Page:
When candidate Donald Trump stood atop the stage at last year’s National Rifle Association convention in Louisville, Kentucky, the gun world felt a proverbial “thrill up its leg.”
For the previous eight years, gun rights advocates, gun owners, and the firearms industry had been fighting an all-out war with the Obama administration and its allies in Congress, the media, and the courts to fend off the constant chipping away of the Second Amendment. From magazine limits to ammunition bans to attacks on the character of gun owners, it seemed each day brought a new skirmish.
But fate had delivered a savior, many thought. Trump was unabashedly pro-gun, pro self-defense and pro-Second Amendment, and wasn’t cowed by previous Republicans’ inclinations to downplay the role of lawful firearms ownership in the protection of American society. When he received the full-throated endorsement of the NRA, gun owners knew they had a candidate they could get behind.
So it’s no surprise that when Trump defeated Democrat Hillary Clinton — who’d once hinted that Australian-style gun bans might be a valid option for U.S. gun control — the pro-gun world went wild. No longer would each day bring a potential new fight. Finally, gun owners had a president in the White House who bragged about his concealed-carry license, for crying out loud.
The victory even prompted the Bureau of Alcohol, Tobacco, Firearms and Explosives (ATF) leaders in the “deep state” to rethink their enforcement of outdated gun laws, like suppressor regulation, the import ban on AK-47 rifles, and restrictions on some now-ubiquitous ammunition. Gun owners believed a new day had dawned.
Gun Control Threats Are Good for Business
Unfortunately, Trump’s win has had the unintended consequence of throwing the firearms industry into a deep slump, forcing major companies to lay off workers, driving prices deep into the red, and forcing some gun dealers out of business. While the Obama years might have been a dark time for gun rights, the Democrat president was a boon for gun retailers and manufacturers (a fact Obama has admitted himself). Each time the needle ticked further in the direction of gun restriction, Americans flocked to their local gun store and plunked down cash for more irons.
The industry swelled because of the “panic buying,” with new manufacturers popping up, old names in the industry swelling their ranks, and more new gun owners pushing into demographics with previously tepid interest.
In the Trump era, however, that fear is gone, and with it the market’s urgency to beat the clock on the next “commonsense” gun ban. That’s helped nudge iconic gunmakers Colt and Remington to lay off hundreds of workers and shut down entire divisions of their companies, forced manufacturers to close their doors, and prompted retailers and distributors to offer deep discounts on firearms, with one offering an AR-15 rifle at prices below even the cheapest handguns.
“The combination of increased inventory in the channel and a likely decrease in consumer demand for the near term has made for a more challenging sell-through environment,” said a top executive with gunmaker Ruger during a February 23 investor call.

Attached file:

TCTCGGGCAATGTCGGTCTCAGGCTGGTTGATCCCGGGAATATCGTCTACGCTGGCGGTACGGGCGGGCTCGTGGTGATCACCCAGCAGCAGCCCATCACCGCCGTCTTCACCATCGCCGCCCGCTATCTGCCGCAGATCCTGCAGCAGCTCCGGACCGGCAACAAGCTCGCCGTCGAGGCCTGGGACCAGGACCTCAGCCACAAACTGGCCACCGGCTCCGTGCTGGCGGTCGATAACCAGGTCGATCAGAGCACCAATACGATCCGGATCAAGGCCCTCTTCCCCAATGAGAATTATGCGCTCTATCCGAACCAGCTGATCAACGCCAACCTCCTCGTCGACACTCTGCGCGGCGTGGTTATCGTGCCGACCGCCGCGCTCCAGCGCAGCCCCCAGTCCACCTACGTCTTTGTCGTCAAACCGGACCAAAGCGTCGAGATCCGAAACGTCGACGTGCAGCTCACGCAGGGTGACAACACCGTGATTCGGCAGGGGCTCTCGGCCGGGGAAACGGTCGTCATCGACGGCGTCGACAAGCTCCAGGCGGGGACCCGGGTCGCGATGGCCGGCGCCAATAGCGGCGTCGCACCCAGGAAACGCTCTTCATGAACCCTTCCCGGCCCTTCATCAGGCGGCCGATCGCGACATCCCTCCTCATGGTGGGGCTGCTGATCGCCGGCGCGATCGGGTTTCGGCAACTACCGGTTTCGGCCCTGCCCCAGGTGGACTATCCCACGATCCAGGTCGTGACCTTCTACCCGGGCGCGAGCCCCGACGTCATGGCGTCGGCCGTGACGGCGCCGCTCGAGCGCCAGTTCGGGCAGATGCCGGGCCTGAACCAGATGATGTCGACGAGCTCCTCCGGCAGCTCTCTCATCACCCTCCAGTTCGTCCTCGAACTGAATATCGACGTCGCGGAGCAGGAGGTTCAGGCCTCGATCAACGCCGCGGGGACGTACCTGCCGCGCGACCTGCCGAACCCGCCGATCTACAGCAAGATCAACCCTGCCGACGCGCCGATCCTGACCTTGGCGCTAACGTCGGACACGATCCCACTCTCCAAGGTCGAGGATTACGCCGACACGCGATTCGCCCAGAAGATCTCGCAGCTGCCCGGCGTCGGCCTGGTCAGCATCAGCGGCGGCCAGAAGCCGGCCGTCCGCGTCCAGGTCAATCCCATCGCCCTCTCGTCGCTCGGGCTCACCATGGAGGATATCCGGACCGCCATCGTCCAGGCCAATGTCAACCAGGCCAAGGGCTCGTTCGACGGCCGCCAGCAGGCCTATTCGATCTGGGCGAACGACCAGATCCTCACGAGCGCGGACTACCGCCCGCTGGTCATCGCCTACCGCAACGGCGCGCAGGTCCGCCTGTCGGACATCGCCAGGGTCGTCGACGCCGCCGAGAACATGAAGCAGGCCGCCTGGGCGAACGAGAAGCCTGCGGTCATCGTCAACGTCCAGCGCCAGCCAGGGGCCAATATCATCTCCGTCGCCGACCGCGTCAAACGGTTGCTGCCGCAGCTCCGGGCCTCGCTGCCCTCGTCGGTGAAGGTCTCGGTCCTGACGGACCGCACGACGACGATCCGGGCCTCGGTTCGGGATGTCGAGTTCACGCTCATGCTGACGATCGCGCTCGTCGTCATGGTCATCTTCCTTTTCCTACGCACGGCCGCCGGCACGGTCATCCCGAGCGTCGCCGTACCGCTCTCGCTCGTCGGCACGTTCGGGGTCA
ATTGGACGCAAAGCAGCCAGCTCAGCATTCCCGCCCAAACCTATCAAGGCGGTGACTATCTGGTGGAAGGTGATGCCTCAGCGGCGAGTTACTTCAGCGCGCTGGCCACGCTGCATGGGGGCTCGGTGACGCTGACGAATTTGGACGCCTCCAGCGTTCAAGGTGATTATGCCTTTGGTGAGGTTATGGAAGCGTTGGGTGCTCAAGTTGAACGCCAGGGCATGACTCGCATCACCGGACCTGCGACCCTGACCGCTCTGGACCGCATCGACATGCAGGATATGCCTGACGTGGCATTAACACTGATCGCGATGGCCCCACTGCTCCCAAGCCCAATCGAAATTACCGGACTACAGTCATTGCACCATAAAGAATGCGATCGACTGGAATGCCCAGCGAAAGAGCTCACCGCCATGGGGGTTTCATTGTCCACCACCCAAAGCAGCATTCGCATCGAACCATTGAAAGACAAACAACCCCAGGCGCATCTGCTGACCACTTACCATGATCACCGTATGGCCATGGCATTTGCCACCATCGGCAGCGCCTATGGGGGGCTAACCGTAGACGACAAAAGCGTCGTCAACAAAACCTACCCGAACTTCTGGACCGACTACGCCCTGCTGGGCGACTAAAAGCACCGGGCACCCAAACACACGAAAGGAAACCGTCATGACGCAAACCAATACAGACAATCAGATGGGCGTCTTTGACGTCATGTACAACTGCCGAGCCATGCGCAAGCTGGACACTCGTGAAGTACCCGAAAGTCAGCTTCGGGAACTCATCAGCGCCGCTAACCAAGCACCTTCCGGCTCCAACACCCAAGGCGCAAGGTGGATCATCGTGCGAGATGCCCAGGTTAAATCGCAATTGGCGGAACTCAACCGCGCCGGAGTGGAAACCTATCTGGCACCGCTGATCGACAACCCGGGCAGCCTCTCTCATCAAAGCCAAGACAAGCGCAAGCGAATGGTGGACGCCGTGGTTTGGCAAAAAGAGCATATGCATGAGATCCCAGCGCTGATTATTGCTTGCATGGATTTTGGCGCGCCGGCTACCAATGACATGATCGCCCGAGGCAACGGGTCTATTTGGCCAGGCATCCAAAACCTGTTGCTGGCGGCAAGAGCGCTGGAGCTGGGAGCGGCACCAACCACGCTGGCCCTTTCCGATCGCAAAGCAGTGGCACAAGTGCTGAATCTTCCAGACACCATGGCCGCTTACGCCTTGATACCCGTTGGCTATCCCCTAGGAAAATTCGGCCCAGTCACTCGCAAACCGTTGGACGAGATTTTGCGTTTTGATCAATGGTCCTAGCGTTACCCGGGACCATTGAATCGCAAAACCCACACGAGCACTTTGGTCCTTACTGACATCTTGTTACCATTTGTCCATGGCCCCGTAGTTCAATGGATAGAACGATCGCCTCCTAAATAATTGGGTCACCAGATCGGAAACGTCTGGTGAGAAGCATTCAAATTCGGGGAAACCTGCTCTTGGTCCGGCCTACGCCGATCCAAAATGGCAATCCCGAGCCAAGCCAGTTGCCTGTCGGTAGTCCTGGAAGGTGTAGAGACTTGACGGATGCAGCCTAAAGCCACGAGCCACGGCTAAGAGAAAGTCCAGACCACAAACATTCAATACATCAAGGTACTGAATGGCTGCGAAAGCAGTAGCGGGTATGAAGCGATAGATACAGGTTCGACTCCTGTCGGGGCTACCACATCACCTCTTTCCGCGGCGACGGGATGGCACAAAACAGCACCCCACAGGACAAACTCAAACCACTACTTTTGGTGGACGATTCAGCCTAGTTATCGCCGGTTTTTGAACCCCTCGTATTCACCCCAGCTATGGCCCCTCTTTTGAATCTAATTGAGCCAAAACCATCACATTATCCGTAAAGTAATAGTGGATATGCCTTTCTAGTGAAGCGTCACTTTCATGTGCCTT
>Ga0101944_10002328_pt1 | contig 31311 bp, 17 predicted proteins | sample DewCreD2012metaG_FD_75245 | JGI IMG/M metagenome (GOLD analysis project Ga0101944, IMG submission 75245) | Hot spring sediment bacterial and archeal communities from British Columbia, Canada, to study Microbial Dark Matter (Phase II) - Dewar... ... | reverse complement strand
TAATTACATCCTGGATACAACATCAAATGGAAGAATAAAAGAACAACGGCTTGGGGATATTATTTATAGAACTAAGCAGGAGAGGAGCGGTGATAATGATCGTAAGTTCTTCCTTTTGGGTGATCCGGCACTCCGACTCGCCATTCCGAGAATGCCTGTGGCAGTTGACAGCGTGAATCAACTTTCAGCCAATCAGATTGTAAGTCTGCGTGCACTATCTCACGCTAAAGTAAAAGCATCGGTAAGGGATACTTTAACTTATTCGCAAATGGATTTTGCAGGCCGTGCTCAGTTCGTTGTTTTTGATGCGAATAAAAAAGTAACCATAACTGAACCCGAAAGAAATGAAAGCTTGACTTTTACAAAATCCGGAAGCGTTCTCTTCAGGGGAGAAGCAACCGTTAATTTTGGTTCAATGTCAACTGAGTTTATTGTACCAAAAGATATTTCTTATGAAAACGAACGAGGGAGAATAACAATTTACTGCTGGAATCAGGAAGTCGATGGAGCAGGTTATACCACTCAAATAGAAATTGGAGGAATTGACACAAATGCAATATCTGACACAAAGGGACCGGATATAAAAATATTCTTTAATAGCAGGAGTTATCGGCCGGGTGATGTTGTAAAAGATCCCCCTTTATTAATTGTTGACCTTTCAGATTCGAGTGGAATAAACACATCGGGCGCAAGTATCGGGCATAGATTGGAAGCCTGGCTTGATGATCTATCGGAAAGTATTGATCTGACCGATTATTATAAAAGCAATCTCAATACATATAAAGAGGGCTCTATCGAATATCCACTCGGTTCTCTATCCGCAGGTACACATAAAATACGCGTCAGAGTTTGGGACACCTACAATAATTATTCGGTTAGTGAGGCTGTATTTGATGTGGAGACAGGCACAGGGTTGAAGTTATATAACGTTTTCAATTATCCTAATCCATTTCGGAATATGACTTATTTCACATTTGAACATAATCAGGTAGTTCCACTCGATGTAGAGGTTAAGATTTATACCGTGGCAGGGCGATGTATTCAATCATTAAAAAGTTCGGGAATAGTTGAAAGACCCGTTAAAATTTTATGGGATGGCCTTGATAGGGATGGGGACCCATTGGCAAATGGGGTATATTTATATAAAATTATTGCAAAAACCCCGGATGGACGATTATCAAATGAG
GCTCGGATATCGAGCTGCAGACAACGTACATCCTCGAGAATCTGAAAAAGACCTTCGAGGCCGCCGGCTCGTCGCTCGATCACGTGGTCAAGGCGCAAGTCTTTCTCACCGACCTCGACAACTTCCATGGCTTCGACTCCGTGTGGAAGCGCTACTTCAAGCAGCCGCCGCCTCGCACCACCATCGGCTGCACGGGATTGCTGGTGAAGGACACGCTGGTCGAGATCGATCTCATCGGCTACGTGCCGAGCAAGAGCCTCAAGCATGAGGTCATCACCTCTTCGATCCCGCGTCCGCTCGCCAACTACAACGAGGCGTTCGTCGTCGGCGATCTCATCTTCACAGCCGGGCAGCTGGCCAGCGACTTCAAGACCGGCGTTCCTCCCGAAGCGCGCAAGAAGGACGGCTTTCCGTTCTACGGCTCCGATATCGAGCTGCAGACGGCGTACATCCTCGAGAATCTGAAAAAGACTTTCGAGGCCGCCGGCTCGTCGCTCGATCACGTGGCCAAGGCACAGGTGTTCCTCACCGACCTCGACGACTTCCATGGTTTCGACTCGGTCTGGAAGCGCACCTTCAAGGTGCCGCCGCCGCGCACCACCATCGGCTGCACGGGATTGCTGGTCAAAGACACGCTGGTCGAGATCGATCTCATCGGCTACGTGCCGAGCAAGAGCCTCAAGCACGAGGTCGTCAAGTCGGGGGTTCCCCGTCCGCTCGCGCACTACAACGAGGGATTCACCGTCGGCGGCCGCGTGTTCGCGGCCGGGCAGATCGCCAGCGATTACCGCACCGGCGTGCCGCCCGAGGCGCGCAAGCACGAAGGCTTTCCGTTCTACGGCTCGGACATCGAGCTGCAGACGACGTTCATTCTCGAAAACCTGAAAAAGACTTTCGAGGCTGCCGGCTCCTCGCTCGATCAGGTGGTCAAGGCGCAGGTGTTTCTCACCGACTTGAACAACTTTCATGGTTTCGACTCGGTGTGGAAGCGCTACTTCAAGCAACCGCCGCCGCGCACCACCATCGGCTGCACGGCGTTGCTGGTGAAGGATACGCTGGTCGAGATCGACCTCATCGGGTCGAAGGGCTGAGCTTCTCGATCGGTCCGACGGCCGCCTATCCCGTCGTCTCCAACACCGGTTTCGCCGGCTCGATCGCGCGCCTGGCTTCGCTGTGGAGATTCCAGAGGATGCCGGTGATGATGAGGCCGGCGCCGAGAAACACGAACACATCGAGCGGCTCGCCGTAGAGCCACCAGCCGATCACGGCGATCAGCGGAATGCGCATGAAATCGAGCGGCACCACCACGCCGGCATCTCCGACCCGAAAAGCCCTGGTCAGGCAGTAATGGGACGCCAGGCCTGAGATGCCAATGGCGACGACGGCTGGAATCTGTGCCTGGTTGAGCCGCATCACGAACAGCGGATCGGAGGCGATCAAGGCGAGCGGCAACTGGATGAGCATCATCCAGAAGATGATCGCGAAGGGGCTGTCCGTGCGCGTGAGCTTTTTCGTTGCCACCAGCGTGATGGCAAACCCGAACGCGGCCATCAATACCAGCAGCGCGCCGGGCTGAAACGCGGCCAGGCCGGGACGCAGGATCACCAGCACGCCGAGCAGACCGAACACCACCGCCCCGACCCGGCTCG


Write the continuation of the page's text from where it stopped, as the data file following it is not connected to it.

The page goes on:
Supporting Gun Rights Takes Off the Pressure
In another shot to the gut, the suppressor industry is also feeling the Trump slump. Under Obama, the number of suppressors (which dampen the sound of a gun’s report to hearing-safe levels) sold to America’s gun owners skyrocketed — despite the onerous ATF application process, additional regulations, and $200 tax for each. It seemed that each week featured a new company entering the market and interest surged among hunters and sport shooters.
But in a sad irony, Trump’s support of legislation working its way through Congress that would allow suppressors to be purchased over the counter like a handgun or rifle has prompted potential customers to wait on their next suppressor buy. That’s forced companies like SilencerCo — which Trump son Don Jr. has endorsed and has cornered about 75 percent of the suppressor market — to deliver upwards of 50 percent of its workforce pink slips.
Suppressor industry groups have pleaded with consumers to buy anyway, arguing if the legislation passes (and that’s a big if) it won’t for a while and waiting with crossed fingers just drives manufacturers out of business. It is demonstrably a tough time for the firearms industry today, with the panic-buying surge over and buyers waiting on the sidelines for the next legislative move.
“You’ve never had a better administration for the gun industry than Obama, and now never a worse one for the gun industry than Trump,” an industry analyst said during the earnings call with Ruger.
But many say Trump and Congress can pull the gun market out of its nose dive with legislation like concealed-carry license reciprocity (which would prompt a surge in handgun purchasing), accelerating the progress of the Hearing Protection Act (which would get new buyers in stores for suppressors), and by adopting many of the rule changes proposed by ATF leaders (which would open the market to more gun imports and allow the purchase of more ammunition).
Until then, though, expect further decline until the industry bottoms out. But in the meantime at least, there’s hope among gun enthusiasts that at least for the next four years their rights won’t be pried from their “cold dead hands.”